|24 Feb 2005||All day||CRASSH|
CRASSH, 17 Mill Lane, Cambridge, CB2 1RX
Conversations @ CRASSH are designed to explore the nature of conversation by having a conversation and by probing the idea of conversation itself.
Nanotechnology and Beyond: Public and Corporate Strategy
In association with the RSA Forum for Technology, Citizens and the Market
Should the public have a say in what science private companies pursue? If so, what form should public engagement take? Alternatively, should commercial science be free to pursue whatever research direction is most profitable? Would public interference merely lead to commercial science leaving the UK?
Dr Tom Wakeford (PEALS, Bioscience Centre, Newcastle)
Research interests: Action-research, particularly participatory methods in the UK and internationally, such as citizens' juries. Biology and evolution. Democratisation of science and technology, with a special interest in bio-knowledge and biotechnology. Popular science writing.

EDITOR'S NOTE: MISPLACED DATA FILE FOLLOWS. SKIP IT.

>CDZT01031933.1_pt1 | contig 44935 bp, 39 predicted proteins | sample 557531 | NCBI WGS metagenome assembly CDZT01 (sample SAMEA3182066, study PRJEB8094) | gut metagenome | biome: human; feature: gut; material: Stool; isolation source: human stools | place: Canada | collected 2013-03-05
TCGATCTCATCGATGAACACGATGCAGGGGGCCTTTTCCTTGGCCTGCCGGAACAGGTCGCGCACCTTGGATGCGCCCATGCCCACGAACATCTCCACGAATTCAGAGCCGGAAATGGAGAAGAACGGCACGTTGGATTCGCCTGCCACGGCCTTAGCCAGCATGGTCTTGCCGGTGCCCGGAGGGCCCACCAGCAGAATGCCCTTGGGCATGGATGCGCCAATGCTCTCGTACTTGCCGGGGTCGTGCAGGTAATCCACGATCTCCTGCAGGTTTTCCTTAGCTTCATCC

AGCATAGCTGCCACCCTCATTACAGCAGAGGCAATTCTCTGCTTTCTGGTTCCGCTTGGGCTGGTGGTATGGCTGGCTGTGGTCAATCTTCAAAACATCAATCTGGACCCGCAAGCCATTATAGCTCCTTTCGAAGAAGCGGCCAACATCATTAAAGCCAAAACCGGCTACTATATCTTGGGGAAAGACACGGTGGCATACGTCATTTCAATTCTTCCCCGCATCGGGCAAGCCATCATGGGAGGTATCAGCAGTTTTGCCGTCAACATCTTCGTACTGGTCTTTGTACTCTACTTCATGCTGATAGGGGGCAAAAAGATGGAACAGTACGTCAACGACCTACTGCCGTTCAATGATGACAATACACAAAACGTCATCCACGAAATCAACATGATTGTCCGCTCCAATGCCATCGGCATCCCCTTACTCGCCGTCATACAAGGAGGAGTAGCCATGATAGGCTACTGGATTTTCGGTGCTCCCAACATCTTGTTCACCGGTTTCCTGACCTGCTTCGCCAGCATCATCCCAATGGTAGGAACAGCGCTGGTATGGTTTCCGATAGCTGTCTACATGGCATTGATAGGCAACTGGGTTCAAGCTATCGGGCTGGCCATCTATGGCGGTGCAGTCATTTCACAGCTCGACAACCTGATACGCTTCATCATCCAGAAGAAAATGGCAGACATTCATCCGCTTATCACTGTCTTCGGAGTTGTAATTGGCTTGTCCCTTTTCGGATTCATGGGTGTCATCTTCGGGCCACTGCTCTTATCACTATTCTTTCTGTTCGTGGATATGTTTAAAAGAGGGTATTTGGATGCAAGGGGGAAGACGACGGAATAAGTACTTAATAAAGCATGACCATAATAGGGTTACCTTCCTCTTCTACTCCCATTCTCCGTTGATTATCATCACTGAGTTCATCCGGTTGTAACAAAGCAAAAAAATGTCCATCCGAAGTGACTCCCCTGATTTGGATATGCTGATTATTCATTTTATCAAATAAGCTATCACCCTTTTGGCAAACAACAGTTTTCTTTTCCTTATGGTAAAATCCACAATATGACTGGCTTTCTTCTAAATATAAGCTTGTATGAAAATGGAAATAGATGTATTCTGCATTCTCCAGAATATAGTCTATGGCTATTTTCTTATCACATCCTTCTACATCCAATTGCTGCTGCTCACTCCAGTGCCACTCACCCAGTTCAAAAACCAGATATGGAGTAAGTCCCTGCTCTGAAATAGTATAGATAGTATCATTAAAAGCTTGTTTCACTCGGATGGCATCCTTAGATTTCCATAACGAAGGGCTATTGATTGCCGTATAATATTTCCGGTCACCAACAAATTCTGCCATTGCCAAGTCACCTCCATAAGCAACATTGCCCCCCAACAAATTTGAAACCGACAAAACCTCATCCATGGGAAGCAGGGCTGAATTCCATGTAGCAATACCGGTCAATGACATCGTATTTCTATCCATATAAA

Dr Jack Stilgoe (Demos)
In September 2004, Demos argued in the report See-through Science, that spurred on by high profile controversies over BSE, genetically modified crops and now nanotechnology, scientists have gradually started to be more open about their work. But unless they do more to involve the public in debates over new technologies, we may see repeats of the kind of anti-science backlash that happened with GM. The report argues for 'upstream engagement' in science policy.
Dr Robert Doubleday (Nanoscience Centre, University of Cambridge)
Interests: social dimensions of nanotechnology.
Dr Jon Agar (History and Philosophy of Science, University of Cambridge)
Interests: history of conteporary science, technology and politics; public engagement with commercial science.